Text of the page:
Sustainability strategy

Sustainability strategy

Aaron Taylor discusses the design concept for the new Wellcome-Wolfson Institute for Experimental Medicine at Queen’s University Belfast; a building that delivers a flexible and sustainable collaborative research environment.

As universities adapt to changing funding models and greater competition for students, staff and research programmes, their facilities must also adapt to offer advanced environments that are flexible, collaborative and energy-efficient. Combining the learning and research requirements of a university department with the operational cost management, futureproofing and sustainability goals of the institution’s estates team are all design challenges associated with university research facilities.

These were certainly the objectives at the heart of the concept design for the new £20m Wellcome-Wolfson Institute for Experimental Medicine (WWIEM) at Queen’s University Belfast, designed in BIM by Stantec and local architectural practice, Ostick + Williams.

Collaboration zone

Collaboration is a vital design parameter in a research environment, including shared spaces to enable interdisciplinary research and a layout that encourages visual connectivity between enclosed areas with a mix of formal teaching, research and write up areas along with more informal office and break out spaces.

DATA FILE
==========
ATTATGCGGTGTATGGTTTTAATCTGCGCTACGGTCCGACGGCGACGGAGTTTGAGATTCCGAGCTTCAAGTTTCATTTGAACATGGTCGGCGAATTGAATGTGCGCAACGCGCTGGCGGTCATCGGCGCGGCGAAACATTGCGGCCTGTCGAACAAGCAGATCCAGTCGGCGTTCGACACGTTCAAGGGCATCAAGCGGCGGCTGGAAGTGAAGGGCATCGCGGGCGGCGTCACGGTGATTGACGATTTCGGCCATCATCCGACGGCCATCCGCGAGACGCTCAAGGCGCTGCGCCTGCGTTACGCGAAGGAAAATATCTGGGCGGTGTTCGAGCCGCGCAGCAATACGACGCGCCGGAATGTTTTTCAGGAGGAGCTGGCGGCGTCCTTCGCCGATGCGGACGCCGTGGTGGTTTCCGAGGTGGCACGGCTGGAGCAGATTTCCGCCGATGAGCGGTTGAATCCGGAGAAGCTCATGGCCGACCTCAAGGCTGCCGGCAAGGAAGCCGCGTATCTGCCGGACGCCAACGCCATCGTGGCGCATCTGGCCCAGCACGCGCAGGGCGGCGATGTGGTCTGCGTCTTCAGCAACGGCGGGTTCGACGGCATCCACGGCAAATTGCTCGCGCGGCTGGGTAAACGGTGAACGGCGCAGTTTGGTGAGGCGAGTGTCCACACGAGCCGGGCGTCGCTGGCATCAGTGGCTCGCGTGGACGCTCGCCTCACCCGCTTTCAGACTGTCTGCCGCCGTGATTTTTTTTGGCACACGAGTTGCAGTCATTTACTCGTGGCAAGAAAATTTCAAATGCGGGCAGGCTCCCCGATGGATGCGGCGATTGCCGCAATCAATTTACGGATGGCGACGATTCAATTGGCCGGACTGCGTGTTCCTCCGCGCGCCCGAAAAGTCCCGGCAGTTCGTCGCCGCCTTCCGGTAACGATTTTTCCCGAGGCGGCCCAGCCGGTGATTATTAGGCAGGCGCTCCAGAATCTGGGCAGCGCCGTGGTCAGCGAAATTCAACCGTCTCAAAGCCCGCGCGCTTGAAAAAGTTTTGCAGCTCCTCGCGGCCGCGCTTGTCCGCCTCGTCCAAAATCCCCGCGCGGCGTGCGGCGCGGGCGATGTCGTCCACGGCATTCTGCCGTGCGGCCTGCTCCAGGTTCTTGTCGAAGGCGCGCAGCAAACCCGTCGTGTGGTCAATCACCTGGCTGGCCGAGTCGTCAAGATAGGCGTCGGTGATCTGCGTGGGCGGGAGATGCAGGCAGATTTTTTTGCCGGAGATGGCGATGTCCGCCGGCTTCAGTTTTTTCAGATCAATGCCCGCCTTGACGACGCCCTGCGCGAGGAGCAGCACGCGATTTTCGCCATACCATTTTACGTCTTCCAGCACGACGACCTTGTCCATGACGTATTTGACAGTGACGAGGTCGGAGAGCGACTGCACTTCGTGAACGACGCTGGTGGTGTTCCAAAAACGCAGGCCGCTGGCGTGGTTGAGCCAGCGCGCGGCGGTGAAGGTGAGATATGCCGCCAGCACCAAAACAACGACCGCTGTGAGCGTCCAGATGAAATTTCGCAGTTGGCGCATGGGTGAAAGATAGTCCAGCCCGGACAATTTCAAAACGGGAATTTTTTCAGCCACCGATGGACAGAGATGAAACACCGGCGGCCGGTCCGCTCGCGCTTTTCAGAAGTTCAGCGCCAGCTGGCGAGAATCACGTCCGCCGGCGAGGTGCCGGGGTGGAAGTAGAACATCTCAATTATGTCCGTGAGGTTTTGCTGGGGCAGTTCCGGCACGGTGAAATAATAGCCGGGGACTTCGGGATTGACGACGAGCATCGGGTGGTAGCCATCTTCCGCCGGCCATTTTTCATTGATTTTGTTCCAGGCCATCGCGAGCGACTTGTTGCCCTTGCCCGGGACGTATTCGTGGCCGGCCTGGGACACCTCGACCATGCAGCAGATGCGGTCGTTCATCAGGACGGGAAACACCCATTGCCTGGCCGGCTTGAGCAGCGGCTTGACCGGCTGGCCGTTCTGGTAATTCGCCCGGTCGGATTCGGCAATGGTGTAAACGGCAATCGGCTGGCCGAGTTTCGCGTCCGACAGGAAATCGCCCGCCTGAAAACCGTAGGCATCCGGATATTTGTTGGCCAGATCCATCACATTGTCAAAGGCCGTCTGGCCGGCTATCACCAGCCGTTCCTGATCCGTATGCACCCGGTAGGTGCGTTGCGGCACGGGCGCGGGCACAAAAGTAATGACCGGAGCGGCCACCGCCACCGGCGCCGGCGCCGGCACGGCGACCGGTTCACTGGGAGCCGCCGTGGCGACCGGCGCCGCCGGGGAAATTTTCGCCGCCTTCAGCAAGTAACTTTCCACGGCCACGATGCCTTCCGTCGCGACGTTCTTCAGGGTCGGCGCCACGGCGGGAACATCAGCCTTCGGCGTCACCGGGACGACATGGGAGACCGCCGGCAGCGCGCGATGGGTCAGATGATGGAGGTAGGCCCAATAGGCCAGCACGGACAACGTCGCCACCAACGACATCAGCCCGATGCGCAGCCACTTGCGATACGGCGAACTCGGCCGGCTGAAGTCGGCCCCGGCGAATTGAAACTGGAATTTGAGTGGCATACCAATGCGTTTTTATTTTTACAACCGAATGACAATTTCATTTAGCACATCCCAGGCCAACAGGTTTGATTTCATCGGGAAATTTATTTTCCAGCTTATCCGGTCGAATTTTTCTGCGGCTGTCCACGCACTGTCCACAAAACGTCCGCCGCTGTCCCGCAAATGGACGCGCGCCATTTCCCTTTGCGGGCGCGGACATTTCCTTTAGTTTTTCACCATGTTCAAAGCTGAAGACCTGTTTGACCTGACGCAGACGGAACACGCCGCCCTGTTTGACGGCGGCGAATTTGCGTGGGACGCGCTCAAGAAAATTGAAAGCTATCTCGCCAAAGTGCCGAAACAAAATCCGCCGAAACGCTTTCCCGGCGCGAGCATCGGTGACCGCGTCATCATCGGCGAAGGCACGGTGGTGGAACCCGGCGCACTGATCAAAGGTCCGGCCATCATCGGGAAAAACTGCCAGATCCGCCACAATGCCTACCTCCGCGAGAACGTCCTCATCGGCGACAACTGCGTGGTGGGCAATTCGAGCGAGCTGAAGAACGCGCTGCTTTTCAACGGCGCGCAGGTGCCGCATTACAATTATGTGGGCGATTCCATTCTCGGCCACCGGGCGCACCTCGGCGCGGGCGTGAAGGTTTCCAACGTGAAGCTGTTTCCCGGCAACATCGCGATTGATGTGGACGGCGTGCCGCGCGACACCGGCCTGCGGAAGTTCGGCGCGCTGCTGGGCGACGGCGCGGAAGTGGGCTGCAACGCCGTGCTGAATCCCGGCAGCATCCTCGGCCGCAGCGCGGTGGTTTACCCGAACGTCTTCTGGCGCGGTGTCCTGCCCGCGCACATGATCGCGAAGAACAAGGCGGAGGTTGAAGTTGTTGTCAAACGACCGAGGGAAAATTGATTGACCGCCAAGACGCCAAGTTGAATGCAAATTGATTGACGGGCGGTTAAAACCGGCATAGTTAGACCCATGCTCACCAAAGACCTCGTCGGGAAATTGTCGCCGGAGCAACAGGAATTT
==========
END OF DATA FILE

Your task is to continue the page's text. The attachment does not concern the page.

03At the WWEIM, that visual connection is delivered by the presence of two atria; a core atrium in the centre of the ‘collaboration zone’ and an additional atrium that has been used to extend the building into the full footprint of the site, abutting the new building to the existing Centre for Cancer Research and Cell Biology (CCRCB) on the adjacent site.

The result is a very open plan feel and a wealth of informal spaces where colleagues and students can discuss their work, with natural light and openness supporting a collaborative culture.

Addressing the practical realities of inter-disciplinary and collaborative projects was just as important as the look and feel of the building, which has led to the design of a ‘collaboration zone’, located around the perimeter of the central atrium.

The zone features both open plan write-up areas and offices around the periphery of the atrium, leading out onto primary and secondary laboratories with stairwell access at both ends of the atrium, primary circulation routes around the centre and periphery and clear visual connectivity both horizontally and vertically.

Future flexibility

Futureproofing was also a vital design consideration and the design team considered how the impact of future changes to both the building services and the fabric of the building could be minimised. This led to the concept of an ‘environmental management zone’, delivered by incorporating a ‘double skin’ elevation at both the north facing front and south facing back of the building. This cavity replaces the services voids that would usually be located in the walls and ceilings with a service void in the building’s second skin.